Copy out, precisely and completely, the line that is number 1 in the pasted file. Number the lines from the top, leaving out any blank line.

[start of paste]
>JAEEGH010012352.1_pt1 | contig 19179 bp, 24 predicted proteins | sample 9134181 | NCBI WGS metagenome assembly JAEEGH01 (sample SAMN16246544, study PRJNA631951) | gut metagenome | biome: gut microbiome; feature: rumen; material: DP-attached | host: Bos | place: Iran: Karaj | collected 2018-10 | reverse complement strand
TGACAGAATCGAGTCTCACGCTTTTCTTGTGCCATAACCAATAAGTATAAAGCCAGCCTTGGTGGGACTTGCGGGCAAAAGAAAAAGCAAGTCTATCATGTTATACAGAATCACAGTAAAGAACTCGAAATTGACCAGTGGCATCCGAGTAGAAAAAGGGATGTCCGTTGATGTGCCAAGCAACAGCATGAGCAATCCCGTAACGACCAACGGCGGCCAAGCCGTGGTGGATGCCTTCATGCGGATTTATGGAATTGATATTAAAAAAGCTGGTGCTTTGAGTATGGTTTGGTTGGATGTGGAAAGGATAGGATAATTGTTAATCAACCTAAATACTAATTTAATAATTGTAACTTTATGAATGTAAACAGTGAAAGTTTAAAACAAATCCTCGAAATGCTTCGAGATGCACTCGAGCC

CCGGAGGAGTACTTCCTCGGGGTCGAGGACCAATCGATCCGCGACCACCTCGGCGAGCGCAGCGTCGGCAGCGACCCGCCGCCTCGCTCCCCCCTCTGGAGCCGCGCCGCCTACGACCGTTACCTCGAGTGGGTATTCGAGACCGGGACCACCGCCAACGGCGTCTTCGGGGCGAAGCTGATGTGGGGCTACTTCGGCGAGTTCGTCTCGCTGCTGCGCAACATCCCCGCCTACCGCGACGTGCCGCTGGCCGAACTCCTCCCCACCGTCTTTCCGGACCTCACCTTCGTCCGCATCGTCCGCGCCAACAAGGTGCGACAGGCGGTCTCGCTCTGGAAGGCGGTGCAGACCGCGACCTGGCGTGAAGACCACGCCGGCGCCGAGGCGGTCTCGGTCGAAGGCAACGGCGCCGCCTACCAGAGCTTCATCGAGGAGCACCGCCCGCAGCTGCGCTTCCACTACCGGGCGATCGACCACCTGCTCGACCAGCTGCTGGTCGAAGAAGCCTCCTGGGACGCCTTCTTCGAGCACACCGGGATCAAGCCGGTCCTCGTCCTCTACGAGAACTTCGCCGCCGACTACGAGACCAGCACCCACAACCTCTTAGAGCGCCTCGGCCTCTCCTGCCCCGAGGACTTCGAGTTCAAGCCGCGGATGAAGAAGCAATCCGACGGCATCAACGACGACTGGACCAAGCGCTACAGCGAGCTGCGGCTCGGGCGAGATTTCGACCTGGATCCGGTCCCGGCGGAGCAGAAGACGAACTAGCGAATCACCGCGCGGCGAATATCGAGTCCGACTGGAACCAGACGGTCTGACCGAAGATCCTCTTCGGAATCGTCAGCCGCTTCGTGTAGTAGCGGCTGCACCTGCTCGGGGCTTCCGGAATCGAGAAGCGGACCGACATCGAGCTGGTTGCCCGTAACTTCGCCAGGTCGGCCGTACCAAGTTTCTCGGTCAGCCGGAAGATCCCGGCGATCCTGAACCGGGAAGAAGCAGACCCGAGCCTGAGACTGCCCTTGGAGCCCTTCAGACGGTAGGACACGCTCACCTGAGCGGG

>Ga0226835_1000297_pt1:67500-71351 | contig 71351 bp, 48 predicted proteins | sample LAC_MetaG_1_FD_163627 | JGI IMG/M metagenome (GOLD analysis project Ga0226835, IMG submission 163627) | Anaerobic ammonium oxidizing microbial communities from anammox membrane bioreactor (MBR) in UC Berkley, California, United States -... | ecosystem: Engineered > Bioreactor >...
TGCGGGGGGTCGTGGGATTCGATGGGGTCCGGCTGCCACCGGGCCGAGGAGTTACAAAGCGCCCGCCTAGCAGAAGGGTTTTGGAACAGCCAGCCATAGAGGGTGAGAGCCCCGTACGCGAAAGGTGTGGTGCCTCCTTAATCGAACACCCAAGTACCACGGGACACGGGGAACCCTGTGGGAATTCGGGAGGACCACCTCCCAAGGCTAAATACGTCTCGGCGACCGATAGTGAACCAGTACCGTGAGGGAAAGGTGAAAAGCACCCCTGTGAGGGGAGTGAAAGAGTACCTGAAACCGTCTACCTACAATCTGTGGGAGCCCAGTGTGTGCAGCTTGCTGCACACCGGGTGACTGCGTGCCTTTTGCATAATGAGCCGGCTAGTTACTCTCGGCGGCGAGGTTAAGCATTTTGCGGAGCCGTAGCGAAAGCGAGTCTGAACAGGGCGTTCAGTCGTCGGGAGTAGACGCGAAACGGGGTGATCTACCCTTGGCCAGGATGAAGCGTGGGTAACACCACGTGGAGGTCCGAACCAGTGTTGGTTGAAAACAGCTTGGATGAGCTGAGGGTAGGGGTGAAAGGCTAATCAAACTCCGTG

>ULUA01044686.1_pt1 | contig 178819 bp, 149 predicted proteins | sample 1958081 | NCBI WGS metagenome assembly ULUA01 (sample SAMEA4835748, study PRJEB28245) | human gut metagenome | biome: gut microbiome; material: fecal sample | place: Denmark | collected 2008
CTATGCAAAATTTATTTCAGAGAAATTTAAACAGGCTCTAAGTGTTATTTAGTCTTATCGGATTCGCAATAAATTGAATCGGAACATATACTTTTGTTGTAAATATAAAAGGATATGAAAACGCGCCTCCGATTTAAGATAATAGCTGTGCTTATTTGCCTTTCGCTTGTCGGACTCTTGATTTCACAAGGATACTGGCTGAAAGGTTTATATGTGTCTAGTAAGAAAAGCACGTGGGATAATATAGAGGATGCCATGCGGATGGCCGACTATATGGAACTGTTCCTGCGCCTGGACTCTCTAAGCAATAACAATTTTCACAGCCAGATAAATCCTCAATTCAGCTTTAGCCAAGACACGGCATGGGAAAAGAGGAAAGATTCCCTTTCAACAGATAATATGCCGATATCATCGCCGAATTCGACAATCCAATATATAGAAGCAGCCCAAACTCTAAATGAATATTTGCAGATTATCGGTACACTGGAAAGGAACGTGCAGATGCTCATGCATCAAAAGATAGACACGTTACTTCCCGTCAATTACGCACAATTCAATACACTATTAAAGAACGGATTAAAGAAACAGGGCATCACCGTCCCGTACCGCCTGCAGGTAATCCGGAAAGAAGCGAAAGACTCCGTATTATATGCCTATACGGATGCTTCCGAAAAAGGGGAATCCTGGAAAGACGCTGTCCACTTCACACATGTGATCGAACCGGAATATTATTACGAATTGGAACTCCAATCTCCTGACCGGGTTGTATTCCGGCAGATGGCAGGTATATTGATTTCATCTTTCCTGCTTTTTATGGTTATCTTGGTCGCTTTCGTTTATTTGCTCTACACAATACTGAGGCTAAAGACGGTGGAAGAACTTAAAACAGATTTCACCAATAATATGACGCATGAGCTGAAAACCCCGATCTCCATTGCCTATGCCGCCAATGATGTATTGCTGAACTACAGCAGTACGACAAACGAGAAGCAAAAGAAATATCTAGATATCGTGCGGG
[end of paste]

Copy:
>JAEEGH010012352.1_pt1 | contig 19179 bp, 24 predicted proteins | sample 9134181 | NCBI WGS metagenome assembly JAEEGH01 (sample SAMN16246544, study PRJNA631951) | gut metagenome | biome: gut microbiome; feature: rumen; material: DP-attached | host: Bos | place: Iran: Karaj | collected 2018-10 | reverse complement strand